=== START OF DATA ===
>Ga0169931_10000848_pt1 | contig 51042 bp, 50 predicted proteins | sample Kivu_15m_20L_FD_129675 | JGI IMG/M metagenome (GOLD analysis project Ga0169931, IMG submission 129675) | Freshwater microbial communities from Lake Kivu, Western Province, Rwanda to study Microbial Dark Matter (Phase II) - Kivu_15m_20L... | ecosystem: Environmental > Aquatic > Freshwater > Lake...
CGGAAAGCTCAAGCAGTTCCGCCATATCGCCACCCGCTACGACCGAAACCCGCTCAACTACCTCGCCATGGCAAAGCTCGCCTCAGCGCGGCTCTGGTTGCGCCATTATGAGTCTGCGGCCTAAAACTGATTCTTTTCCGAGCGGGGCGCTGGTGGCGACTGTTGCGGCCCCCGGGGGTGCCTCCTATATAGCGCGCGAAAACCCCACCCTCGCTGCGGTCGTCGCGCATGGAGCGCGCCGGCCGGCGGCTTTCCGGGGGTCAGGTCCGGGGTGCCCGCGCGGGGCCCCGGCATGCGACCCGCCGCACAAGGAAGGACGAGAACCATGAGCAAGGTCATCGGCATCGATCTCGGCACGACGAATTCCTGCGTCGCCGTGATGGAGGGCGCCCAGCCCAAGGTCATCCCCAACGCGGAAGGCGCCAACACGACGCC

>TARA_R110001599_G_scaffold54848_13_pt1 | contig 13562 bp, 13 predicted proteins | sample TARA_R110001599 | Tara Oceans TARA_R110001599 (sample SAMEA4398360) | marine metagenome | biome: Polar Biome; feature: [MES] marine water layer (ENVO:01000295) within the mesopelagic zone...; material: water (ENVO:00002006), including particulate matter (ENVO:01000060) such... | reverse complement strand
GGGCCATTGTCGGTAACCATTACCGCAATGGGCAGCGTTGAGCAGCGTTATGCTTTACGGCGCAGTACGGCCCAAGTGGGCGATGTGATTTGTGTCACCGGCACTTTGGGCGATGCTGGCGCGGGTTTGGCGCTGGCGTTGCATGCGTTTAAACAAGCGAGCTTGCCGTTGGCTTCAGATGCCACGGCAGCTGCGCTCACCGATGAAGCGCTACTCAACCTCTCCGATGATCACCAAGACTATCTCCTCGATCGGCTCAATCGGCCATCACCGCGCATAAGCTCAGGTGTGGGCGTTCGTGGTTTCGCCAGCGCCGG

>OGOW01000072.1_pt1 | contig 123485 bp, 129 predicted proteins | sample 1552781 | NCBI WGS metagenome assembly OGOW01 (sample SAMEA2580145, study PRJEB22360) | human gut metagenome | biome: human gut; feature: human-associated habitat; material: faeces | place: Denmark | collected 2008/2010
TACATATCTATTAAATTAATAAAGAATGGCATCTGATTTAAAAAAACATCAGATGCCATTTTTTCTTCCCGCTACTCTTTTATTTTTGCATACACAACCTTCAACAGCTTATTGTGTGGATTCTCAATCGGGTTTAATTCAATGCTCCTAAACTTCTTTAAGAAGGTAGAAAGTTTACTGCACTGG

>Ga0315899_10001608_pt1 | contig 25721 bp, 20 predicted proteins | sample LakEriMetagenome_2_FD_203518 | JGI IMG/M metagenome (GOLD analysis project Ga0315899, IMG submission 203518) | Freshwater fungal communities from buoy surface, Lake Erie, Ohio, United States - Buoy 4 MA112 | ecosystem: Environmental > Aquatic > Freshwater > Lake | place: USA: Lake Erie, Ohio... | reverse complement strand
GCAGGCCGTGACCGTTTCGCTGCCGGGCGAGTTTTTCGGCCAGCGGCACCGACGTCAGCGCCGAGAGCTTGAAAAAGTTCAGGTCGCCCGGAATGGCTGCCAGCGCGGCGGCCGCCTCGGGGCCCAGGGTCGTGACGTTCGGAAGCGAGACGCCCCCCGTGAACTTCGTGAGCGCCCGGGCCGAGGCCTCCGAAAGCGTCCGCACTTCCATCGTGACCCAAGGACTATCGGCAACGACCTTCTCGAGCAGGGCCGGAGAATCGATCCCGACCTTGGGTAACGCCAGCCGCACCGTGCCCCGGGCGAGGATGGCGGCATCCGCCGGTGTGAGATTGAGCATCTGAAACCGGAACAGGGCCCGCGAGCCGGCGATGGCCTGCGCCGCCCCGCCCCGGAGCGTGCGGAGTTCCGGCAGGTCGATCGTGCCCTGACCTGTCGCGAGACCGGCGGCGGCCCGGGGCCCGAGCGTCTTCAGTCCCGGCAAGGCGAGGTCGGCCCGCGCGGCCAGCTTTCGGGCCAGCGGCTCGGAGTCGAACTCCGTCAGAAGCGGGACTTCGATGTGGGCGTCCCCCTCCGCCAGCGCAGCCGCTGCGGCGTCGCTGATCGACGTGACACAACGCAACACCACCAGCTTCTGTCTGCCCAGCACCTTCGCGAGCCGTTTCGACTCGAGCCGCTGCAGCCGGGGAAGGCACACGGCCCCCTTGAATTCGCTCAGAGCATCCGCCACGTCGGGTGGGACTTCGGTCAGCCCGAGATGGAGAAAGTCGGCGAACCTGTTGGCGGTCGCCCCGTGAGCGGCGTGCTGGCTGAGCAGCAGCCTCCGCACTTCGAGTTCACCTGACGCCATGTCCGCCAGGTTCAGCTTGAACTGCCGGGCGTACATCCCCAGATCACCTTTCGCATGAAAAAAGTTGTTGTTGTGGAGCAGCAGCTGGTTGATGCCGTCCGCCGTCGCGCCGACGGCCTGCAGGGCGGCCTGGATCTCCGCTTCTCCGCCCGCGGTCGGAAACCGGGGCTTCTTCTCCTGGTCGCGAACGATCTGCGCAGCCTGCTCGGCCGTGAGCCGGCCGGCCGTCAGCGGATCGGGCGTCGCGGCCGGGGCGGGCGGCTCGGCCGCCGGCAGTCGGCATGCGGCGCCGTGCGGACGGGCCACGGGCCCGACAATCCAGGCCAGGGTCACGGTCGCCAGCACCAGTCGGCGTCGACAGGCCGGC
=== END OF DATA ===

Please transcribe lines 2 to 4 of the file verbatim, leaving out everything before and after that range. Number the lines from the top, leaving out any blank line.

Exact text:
CGGAAAGCTCAAGCAGTTCCGCCATATCGCCACCCGCTACGACCGAAACCCGCTCAACTACCTCGCCATGGCAAAGCTCGCCTCAGCGCGGCTCTGGTTGCGCCATTATGAGTCTGCGGCCTAAAACTGATTCTTTTCCGAGCGGGGCGCTGGTGGCGACTGTTGCGGCCCCCGGGGGTGCCTCCTATATAGCGCGCGAAAACCCCACCCTCGCTGCGGTCGTCGCGCATGGAGCGCGCCGGCCGGCGGCTTTCCGGGGGTCAGGTCCGGGGTGCCCGCGCGGGGCCCCGGCATGCGACCCGCCGCACAAGGAAGGACGAGAACCATGAGCAAGGTCATCGGCATCGATCTCGGCACGACGAATTCCTGCGTCGCCGTGATGGAGGGCGCCCAGCCCAAGGTCATCCCCAACGCGGAAGGCGCCAACACGACGCC

>TARA_R110001599_G_scaffold54848_13_pt1 | contig 13562 bp, 13 predicted proteins | sample TARA_R110001599 | Tara Oceans TARA_R110001599 (sample SAMEA4398360) | marine metagenome | biome: Polar Biome; feature: [MES] marine water layer (ENVO:01000295) within the mesopelagic zone...; material: water (ENVO:00002006), including particulate matter (ENVO:01000060) such... | reverse complement strand
GGGCCATTGTCGGTAACCATTACCGCAATGGGCAGCGTTGAGCAGCGTTATGCTTTACGGCGCAGTACGGCCCAAGTGGGCGATGTGATTTGTGTCACCGGCACTTTGGGCGATGCTGGCGCGGGTTTGGCGCTGGCGTTGCATGCGTTTAAACAAGCGAGCTTGCCGTTGGCTTCAGATGCCACGGCAGCTGCGCTCACCGATGAAGCGCTACTCAACCTCTCCGATGATCACCAAGACTATCTCCTCGATCGGCTCAATCGGCCATCACCGCGCATAAGCTCAGGTGTGGGCGTTCGTGGTTTCGCCAGCGCCGG